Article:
It should be great news. The US knows what kind of care to provide for older adults. We have PACE (Programs of All-Inclusive Care for the Elderly) programs in hospitals and communities, ACE (Acute Care of the Elderly) units in hospitals, and GRACE (Geriatric Resources for Assessment and Care of Elders) in hospitals, for example.
The problem is that even though we know what care to provide for older adults, we meet less than 10 percent of the total need in our country with the best evidence-based models of care available. This means that the majority of older adults in the US could be getting care that is unnecessary, ineffective, or harmful. And we know how to prevent this. But too often we don’t.
At IHI we see this as a classic failure of implementation. We understand what it will take to improve the lives of 46 million adults over age 65 in the US today, but we don’t reliably use the best evidence and implement the best practices for every older adult, every time.
Consequently, the John A. Hartford Foundation and the Institute for Healthcare Improvement (IHI) invited leading researchers, physicians, and health systems to develop a model to reliably provide the best care possible for older adults every day and everywhere they encounter the health care system. We reviewed hundreds of articles and care models to find the most effective ways to create what we call an “age-friendly” health system — one that will measurably improve the quality of care for older adults and optimize value for health systems.
We’ve determined that four key interventions are essential to create an age-friendly system of care. If care providers consistently do these four things for every older adult, every time, across care settings, we believe we will save lives and avoid harm. We call them the 4Ms:
What Matters — Know and act on each patient’s specific health goals and care preferences. This would include, for example, learning and documenting patients’ end-of-life care wishes.
Medication — Optimize medication use to reduce harm and burden, focused on medications affecting mobility, mentation, and what matters. One example would be to use a criteria-driven process to identify high-risk meds for older adults (e.g., Beers or STOPP-START).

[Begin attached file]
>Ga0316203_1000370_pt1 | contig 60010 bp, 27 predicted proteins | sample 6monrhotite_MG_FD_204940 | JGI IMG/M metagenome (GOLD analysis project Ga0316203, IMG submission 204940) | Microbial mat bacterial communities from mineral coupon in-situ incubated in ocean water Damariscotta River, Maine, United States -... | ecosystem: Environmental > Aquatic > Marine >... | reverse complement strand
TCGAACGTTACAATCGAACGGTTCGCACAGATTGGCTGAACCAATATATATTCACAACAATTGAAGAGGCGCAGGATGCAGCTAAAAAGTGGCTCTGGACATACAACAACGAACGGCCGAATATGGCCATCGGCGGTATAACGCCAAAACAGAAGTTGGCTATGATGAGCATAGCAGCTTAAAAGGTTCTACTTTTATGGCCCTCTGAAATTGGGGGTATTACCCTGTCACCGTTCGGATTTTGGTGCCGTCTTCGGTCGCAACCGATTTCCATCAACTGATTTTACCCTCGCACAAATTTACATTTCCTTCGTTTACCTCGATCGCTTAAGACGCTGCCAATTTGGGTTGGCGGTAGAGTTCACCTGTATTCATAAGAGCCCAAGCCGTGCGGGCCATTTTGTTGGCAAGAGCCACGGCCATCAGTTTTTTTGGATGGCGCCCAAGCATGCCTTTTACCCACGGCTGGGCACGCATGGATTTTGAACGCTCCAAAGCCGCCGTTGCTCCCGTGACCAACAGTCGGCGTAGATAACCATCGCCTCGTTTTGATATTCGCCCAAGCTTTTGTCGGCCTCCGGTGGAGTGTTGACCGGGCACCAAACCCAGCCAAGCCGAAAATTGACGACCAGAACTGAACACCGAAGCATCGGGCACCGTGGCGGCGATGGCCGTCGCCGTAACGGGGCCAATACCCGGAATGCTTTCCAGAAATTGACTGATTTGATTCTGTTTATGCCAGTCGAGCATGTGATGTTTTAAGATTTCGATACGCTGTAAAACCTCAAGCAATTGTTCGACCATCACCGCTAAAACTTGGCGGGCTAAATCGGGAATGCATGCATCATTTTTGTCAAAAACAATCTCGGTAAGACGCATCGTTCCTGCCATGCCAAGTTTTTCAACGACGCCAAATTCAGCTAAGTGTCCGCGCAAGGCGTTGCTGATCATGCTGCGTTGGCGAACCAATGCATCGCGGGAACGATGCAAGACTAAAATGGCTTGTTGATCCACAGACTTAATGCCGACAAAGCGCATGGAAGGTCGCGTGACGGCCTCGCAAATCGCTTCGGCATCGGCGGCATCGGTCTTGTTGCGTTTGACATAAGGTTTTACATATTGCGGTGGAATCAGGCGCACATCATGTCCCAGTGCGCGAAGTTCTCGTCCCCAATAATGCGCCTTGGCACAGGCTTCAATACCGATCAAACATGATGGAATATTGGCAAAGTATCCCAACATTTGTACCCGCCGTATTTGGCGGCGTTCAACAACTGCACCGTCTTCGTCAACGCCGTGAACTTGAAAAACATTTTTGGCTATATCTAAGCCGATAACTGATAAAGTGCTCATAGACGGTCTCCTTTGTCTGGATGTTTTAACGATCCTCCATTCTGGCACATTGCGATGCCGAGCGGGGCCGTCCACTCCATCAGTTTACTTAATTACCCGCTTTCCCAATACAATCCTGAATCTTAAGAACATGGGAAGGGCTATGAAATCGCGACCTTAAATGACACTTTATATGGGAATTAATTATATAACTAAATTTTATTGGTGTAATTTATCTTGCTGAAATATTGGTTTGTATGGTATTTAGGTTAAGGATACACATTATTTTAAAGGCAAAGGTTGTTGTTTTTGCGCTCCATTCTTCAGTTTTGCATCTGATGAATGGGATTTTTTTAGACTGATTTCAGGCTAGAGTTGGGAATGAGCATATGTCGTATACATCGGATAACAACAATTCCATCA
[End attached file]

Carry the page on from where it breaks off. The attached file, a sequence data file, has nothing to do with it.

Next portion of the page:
Mobility — Maintain movement and function and prevent complications of immobility. An essential part of this would be to implement an individualized mobility plan appropriate for each patient’s needs.
Mentation — Identify and manage depression, dementia, and delirium across care settings. One approach would be to minimize or eliminate potential safety risks, including psychotropic drugs, physical restraints, and unlocked cabinets and doors, and fall risks.
Is Your Organization Age-Friendly?
If your organization is like most, you may be implementing some of the practices described above, but not all. You may not be applying them reliably for every patient, in every setting, every time.
To determine whether your organization is as age-friendly as your patients need it to be, complete this brief 5-minute survey. Use this self-assessment tool to:
- Better understand your current strengths
- Identify areas in need of improvement
- Reflect on and evaluate specific improvement efforts
Completing the assessment and providing your contact info will also help IHI keep you informed about the progress of the Creating Age-Friendly Health Systems (CAFHS) initiative. Launched by the John A. Hartford Foundation and IHI earlier this year, the CAFHS is currently in the prototyping stage. Together with five health systems (Anne Arundel Medical Center, Ascension, Kaiser Permanente, Providence St. Joseph Health, and Trinity Health) and our partners, the American Hospital Association and the Catholic Health Association, we are testing an Age-Friendly Health Systems model and how to spread it within the prototype organizations.
How will we know we’ve succeeded in creating age-friendly health care? When the 4Ms are part of the care of every older adult, every day, and in every interaction with the health system. We believe this will decrease harm to older adults, increase their satisfaction with their health care, and reduce the use of unnecessary hospital care.